According to the American Trucking Associations, the driver churn rate at truckload fleets with annual revenues over $30 million dropped six points to 83% in Q2— reaching its lowest point since Q2 of 2011. And the rate for smaller truckload fleets fell nine points to 79%, marking its lowest level since Q3 of 2015. On the other hand, turnover at less-than-truckload carriers went up four points to 12%.
“The continued decline in the [truckload] turnover rate reflects the continued choppiness in the freight economy,” said ATA Chief Economist Bob Costello. “As we hopefully approach the end of this period of elevated inventories later this year, freight demand will pick back up, leading to increased demand for drivers and higher turnover rates in the future.”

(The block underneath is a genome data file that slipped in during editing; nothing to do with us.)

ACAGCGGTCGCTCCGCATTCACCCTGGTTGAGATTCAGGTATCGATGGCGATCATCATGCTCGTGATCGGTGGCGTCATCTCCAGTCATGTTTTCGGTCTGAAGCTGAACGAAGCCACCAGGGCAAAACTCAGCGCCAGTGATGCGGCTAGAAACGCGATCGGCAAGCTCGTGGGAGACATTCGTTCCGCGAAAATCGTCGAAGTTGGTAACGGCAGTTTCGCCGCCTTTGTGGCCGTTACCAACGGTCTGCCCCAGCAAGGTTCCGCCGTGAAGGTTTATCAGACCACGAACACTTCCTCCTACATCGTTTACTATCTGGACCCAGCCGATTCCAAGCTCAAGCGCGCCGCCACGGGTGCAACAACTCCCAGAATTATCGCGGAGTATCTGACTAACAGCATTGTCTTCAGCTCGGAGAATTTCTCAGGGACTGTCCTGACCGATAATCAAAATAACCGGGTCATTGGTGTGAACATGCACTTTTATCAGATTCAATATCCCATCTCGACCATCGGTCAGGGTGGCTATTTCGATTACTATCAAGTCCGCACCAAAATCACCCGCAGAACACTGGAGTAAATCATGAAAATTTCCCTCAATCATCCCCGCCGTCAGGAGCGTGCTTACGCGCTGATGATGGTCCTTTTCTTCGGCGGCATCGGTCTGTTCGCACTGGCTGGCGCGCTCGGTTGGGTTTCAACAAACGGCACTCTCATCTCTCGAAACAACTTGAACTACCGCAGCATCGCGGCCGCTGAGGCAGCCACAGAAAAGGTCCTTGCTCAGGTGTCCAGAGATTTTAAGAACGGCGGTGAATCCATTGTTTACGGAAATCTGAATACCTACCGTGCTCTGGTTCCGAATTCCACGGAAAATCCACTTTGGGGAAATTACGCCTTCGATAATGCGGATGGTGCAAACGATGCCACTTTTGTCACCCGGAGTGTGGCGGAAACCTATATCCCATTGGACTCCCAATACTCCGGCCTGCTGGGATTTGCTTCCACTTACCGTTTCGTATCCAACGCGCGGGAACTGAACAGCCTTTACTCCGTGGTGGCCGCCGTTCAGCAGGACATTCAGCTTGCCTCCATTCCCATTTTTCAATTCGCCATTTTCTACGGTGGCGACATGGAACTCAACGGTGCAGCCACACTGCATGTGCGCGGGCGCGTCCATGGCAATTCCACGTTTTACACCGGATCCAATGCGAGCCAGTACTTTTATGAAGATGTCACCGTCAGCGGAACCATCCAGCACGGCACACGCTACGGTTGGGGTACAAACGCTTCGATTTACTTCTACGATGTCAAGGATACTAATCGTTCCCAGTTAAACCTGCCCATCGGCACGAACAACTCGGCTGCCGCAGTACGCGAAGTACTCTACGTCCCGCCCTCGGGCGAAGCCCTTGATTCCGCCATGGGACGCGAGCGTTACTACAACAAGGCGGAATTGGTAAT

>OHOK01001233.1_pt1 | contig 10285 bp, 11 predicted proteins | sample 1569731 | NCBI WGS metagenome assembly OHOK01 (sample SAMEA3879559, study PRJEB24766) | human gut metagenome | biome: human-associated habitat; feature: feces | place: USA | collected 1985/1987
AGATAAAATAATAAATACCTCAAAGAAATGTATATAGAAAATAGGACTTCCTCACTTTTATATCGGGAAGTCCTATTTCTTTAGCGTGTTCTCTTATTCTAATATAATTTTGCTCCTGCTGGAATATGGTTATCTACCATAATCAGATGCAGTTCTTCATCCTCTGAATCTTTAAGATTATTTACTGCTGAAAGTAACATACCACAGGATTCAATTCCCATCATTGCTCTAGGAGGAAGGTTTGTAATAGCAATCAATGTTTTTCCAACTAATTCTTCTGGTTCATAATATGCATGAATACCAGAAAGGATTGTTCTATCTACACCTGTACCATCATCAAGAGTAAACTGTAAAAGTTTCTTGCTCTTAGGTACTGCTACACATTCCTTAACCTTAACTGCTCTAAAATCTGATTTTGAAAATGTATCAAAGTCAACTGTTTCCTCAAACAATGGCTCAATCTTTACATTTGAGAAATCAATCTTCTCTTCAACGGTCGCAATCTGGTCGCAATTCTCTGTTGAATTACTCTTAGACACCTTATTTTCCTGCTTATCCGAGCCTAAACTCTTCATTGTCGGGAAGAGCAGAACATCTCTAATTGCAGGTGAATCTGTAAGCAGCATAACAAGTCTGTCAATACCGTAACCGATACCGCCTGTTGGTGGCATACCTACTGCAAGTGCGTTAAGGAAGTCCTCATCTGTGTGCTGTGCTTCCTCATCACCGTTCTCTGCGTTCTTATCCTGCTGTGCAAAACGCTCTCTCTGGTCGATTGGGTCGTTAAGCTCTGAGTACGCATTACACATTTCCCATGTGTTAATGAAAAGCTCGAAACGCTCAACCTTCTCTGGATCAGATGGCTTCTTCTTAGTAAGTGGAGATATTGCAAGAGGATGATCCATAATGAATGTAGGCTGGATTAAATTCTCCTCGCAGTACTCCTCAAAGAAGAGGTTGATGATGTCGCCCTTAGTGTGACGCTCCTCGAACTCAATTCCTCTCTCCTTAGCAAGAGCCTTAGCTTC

Commenting on Aug. 23 on July’s truck tonnage figures, Costello pointed out that the “prolonged softness is consistent with a supply chain that is clearing out elevated inventories. Looking ahead, expect a softer and uneven truck freight environment until the inventory correction is complete,” he said. “With moderate economic growth expected, truck freight will improve the further along the inventory cycle we progress.”
Regarding the latest turnover rates, Costello noted on Sept.1 that even as churn continues to fall at truckload carriers, “finding enough qualified drivers remains a concern for many carriers.”